Scientists are developing a breakthrough product that could eventually serve as a protective measure against COVID, a chewing gum that they hope will be able to reduce symptoms and limit the spread of highly contagious variants of the SARS-CoV-2 virus.
Researchers at the Penn School of Dental Medicine with assistance from scientists at the Penn School of Veterinary Medicine and Perelman School of Medicine have been conducting studies on the gum which contains a plant-grown protein that can trap the virus particles inside saliva, slowing transmission from person to person as well as cell to cell in COVID patients.
“That protein is normally used by COVID to enter the cells on infecting a person. But by replicating it, scientists at the Penn School of Dental Medicine have been able to confine the virus to the mouth of a person chewing the gum,” the Daily Mail reported. “The gum contains copies of the ACE2 protein found on cell surfaces, which the coronavirus uses to break into cells and infect them.”
“SARS-CoV-2 replicates in the salivary glands, and we know that when someone who is infected sneezes, coughs, or speaks some of that virus can be expelled and reach others,” Henry Daniell who led the team of researchers told Penn Today. “This gum offers an opportunity to neutralize the virus in the saliva, giving us a simple way to possibly cut down on a source of disease transmission.”
(Image: Screengrab/Molecular Therapy)
“In test-tube experiments using saliva from individuals infected with the Delta or Omicron variants, the virus particles attached themselves to the ACE2 ‘receptors’ in the chewing gum and the viral load fell to undetectable levels, researchers reported in Biomaterials,” according to the Daily Mail.
“The ‘viral trap’ ACE2 proteins in the gum are carried within engineered lettuce cells. A second experimental chewing gum made with bean powder instead of lettuce cells not only traps SARS-CoV-2 particles in lab experiments but also influenza strains, other coronaviruses that cause common colds, and potentially other oral viruses such as human papillomavirus and herpesvirus, according to the paper,” the outlet reported.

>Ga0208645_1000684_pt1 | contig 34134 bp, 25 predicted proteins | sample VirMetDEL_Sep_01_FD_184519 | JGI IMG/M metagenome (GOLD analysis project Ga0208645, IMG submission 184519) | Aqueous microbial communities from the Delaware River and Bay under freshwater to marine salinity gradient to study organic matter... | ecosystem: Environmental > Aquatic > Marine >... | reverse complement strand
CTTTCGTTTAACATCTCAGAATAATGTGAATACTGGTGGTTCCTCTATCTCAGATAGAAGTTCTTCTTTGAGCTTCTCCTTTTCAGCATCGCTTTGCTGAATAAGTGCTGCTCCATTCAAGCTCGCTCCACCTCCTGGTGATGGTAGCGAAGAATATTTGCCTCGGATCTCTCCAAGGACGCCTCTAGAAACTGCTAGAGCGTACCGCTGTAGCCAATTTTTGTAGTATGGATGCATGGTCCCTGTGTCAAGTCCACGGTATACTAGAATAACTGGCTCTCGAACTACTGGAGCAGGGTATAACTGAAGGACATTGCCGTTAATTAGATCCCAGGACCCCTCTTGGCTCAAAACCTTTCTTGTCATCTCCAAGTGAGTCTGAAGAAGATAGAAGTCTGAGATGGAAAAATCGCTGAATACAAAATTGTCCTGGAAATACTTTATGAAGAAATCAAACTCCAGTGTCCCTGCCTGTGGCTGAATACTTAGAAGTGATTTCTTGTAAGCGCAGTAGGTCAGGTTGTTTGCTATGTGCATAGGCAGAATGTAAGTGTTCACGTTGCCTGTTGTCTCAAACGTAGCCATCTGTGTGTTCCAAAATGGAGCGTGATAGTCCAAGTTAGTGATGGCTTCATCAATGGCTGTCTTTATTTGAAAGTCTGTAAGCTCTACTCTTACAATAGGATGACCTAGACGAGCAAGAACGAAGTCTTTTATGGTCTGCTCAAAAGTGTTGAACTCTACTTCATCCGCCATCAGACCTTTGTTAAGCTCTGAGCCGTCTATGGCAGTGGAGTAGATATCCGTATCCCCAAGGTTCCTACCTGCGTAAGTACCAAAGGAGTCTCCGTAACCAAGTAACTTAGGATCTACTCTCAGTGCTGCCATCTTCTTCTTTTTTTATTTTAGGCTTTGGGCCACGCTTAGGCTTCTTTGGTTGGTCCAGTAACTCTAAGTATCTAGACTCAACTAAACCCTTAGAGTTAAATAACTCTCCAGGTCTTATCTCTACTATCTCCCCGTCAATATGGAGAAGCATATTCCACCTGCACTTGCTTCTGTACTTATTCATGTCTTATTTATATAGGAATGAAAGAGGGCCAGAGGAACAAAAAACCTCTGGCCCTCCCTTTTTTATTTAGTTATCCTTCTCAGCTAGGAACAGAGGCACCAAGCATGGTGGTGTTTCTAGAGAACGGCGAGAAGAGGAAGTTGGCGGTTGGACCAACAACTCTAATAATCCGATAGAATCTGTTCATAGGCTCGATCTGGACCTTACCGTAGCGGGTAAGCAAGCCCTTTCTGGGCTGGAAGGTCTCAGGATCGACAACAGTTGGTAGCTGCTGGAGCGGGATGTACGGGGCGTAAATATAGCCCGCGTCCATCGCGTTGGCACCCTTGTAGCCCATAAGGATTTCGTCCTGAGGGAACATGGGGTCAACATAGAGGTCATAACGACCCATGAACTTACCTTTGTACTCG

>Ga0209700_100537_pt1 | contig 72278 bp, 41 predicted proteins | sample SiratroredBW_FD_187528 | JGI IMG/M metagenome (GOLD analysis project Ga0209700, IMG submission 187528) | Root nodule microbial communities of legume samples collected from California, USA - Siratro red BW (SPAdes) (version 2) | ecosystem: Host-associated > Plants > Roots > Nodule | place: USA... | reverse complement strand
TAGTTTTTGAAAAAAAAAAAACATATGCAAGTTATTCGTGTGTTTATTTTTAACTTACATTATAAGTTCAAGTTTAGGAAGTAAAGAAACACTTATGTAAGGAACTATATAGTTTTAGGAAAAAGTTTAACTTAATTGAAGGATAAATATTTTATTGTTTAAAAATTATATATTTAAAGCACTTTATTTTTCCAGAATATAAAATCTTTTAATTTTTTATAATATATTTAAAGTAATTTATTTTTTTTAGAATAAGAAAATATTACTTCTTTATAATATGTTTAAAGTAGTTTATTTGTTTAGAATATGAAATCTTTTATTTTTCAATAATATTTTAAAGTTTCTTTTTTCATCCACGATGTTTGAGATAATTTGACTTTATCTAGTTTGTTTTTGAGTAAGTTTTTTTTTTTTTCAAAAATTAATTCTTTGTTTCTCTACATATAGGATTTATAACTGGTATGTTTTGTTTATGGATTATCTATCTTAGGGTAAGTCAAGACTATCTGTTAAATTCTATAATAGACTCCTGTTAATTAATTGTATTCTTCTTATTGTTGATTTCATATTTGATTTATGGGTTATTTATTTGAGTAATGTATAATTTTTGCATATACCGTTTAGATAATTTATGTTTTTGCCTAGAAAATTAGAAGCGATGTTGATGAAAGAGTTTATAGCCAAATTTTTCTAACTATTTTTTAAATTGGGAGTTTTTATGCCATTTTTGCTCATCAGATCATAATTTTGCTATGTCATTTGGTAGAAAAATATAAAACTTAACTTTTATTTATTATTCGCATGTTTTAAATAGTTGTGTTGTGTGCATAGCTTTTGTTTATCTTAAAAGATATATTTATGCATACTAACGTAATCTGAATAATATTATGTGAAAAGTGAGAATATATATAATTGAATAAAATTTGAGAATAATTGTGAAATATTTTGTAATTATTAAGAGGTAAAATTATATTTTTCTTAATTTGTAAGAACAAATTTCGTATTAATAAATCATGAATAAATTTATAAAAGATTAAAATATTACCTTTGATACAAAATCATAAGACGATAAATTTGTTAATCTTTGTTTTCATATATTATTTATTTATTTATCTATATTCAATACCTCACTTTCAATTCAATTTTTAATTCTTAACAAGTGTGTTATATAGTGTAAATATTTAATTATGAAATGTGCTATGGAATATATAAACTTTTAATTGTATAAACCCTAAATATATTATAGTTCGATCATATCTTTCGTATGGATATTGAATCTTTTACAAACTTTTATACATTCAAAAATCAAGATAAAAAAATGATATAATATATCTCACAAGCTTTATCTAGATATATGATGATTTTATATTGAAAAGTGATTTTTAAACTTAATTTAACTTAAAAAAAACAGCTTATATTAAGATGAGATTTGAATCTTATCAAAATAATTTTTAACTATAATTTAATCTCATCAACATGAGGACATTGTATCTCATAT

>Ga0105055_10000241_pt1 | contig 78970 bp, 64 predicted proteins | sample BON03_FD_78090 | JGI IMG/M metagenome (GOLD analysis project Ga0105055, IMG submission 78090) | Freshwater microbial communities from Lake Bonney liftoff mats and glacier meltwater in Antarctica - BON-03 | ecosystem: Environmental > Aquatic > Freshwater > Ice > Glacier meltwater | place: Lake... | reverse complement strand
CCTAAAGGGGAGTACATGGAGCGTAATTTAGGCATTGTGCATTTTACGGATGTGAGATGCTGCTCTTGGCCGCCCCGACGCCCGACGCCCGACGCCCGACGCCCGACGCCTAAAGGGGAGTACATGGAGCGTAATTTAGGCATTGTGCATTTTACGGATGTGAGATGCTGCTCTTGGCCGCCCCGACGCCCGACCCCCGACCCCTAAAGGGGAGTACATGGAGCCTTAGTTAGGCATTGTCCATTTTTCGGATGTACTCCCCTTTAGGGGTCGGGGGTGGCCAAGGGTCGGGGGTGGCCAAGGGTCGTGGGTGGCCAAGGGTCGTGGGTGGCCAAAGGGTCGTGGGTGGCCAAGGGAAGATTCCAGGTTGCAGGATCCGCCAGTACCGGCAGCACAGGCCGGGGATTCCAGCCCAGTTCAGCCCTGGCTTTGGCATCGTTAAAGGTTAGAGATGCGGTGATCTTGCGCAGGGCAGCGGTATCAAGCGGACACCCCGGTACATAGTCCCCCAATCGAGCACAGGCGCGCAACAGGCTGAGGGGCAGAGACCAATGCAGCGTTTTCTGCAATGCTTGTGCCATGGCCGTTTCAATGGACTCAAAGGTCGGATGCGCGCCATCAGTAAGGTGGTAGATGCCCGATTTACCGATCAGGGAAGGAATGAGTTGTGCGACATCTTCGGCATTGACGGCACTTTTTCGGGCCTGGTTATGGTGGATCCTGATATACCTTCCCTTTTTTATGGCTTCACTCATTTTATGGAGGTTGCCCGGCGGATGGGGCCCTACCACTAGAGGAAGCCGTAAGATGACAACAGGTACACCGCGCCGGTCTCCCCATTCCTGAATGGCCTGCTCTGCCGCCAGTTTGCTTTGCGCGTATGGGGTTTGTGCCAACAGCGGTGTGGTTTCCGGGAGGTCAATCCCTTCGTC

(Image: Screengrab/Molecular Therapy)
“To test the chewing gum, the team grew ACE2 in plants, paired with another compound that enables the protein to cross mucosal barriers and facilitates binding, and incorporated the resulting plant material into cinnamon-flavored gum tablets,” Penn Today reported. “Incubating samples obtained from nasopharyngeal swabs from COVID-positive patients with the gum, they showed that the ACE2 present could neutralize SARS-CoV-2 viruses.”
“Henry contacted me and asked if we had samples to test his approach, what kind of samples would be appropriate to test, and whether we could internally validate the level of SARS-CoV-2 virus in the saliva samples,” Ronald Collman, a Penn Medicine virologist and pulmonary and critical care doctor whose team participated in the project told Penn Today. “That led to a cross-school collaboration building on our microbiome studies.”
“Henry’s approach of making the proteins in plants and using them orally is inexpensive, hopefully scalable; it really is clever,” Collman added.
“We are already using masks and other physical barriers to reduce the chance of transmission,” Dr. Daniell said. “This gum could be used as an additional tool in that fight.”
The researchers’ study was published last November in the scientific journal Molecular Therapy.
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